A new documentary takes gender equity into the Minnesota wilderness.
“Women Outward Bound,” which will screen during the Minneapolis St. Paul International Film Festival, chronicles the experiences in 1965 of 24 young people who were the first women allowed to attend the Minnesota Outward Bound School (now Voyageur Outward Bound School).
“I hope the takeaway from ‘Women Outward Bound’ is that a girl or a woman can do almost anything, get through almost anything, persevere through almost anything — using the intelligence of her mind and strength of her body,” said director Maxine Davis, one of the 24 and a junior at Washburn High School in Minneapolis at the time.
Davis said she didn’t head to Outward Bound with a bigger purpose.
“I didn’t go to Minnesota Outward Bound School to prove a point. I just liked being in the out-of-doors,” said Davis in an e-mail interview.
The film will screen at 2 p.m. April 10 at St. Anthony Main Theater 2 in Minneapolis. The film also will screen April 20 in Rochester. More information is online at womenoutwardbound.com.
Here are edited excerpts from the interview with Davis:
How did your experience in 1965 inform you, change you going forward?
Mostly, I wanted to be prettier, get better grades, and be liked. … At Outward Bound I learned to work as a team member. Because Title IX didn’t exist yet, few girls learned how to work in a team. Not only did I learn skills to take care of myself and others in the wilderness, I learned how to travel and live comfortably and safely in nature. Finally, I learned tenacity and grit.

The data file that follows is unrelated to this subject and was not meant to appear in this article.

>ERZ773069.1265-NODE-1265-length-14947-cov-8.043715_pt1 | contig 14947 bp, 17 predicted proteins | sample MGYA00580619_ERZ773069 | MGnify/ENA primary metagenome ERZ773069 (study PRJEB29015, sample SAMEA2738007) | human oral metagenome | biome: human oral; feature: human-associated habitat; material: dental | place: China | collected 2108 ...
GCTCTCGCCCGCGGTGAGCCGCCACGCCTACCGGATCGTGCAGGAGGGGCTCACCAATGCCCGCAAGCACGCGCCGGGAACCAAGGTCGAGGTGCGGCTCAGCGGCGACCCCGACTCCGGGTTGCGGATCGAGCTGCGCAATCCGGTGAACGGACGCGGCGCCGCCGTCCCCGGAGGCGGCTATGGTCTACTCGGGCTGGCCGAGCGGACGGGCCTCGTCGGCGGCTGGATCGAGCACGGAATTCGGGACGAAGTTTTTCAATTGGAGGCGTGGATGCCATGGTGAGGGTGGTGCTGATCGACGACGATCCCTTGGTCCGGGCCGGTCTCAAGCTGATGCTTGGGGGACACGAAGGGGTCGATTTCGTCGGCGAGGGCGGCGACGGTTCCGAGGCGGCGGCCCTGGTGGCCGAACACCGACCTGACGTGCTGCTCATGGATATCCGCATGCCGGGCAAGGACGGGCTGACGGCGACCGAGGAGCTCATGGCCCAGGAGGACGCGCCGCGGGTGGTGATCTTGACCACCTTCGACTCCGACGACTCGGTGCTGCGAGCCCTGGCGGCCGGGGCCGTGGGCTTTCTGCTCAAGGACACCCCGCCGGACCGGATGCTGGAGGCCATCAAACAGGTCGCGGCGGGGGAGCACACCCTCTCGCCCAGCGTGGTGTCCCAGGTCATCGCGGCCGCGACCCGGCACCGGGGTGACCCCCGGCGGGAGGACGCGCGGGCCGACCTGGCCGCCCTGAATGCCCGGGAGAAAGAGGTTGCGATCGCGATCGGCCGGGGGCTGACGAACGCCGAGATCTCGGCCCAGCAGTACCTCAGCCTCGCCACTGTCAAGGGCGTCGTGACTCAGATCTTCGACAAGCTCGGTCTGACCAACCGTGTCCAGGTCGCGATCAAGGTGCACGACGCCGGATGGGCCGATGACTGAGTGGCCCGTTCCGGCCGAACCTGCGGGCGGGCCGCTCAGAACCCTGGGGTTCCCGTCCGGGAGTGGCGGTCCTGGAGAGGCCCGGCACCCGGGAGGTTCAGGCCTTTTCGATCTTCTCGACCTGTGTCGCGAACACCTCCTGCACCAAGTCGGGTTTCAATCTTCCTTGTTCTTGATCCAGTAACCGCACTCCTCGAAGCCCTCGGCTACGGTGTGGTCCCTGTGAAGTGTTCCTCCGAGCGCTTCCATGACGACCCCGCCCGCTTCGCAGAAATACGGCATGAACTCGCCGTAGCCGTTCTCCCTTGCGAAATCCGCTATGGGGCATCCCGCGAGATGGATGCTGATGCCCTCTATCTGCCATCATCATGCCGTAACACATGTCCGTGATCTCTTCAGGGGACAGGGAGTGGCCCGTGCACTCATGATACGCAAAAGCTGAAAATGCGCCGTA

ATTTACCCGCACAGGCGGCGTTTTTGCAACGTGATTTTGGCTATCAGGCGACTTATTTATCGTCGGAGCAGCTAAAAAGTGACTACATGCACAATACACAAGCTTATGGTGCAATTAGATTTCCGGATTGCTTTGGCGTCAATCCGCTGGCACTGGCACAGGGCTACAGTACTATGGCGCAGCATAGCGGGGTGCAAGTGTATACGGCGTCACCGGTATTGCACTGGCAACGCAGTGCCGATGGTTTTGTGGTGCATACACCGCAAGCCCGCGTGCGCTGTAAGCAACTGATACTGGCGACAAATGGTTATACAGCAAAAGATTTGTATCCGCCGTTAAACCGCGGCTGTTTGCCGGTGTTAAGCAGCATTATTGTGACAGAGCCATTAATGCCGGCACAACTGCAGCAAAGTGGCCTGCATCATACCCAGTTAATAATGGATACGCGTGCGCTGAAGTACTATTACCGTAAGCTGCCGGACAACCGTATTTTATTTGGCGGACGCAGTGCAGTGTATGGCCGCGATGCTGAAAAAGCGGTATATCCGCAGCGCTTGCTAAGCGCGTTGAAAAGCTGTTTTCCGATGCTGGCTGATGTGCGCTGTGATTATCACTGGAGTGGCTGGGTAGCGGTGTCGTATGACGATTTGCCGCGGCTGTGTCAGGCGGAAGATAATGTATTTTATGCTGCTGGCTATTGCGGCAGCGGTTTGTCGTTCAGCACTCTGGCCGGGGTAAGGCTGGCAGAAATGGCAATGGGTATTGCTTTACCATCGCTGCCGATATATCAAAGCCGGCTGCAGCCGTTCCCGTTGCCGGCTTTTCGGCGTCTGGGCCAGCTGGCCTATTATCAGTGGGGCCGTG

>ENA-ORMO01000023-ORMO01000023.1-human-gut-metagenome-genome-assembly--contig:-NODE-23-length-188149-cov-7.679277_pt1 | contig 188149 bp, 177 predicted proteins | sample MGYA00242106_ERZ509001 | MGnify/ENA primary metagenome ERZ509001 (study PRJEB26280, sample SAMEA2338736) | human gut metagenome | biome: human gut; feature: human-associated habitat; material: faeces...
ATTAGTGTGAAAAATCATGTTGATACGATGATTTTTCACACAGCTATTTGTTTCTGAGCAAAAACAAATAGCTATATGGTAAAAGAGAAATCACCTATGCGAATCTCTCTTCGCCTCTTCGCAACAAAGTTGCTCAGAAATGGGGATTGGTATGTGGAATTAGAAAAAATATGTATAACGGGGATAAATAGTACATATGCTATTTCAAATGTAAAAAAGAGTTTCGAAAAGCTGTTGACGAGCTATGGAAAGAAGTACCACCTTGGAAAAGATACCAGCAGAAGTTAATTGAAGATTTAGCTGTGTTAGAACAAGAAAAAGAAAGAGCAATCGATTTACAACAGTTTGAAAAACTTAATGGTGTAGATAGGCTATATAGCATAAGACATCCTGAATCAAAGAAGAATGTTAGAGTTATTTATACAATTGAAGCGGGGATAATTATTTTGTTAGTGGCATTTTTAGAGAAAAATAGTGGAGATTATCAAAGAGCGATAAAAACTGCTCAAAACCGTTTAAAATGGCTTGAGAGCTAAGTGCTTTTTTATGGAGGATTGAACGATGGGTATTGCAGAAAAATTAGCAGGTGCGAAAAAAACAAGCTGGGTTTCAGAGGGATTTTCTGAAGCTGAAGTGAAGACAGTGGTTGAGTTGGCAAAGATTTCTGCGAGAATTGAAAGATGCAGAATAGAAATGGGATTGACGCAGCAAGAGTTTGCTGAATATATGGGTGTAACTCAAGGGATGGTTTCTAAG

Early on at the school, we all learned if you get wet and dirty, cold and tired, that’s ok. You will dry out, clean up, warm up and eventually get some rest. I learned most challenges have a solution — particularly if you work together.
How has making the film of what you and the other 23 girls experienced affected you? How has it resonated?
Filmmaking is a team process. Whether you’re in production with a crew of a hundred people or only two, you need to know your strengths and acknowledge what each person is bringing to the project. Each of us, all 24 girls, had very different experiences in our 1965 class. Making “Women Outward Bound” with Melody Gilbert, the co-producer and writer, and Nick Clausen, the videographer and editor, was a team project as well.
In making “Women Outward Bound,” I learned that back in 1965 we had one month of amazingly difficult experiences in a stunningly gorgeous place … where we learned to appreciate the beauty of nature and to move at its pace.
What’s the broader message you are hoping viewers take away?
Girls should take risks — and failing is ok. Don’t be afraid to ask for help. And look at the beauty of nature everyday.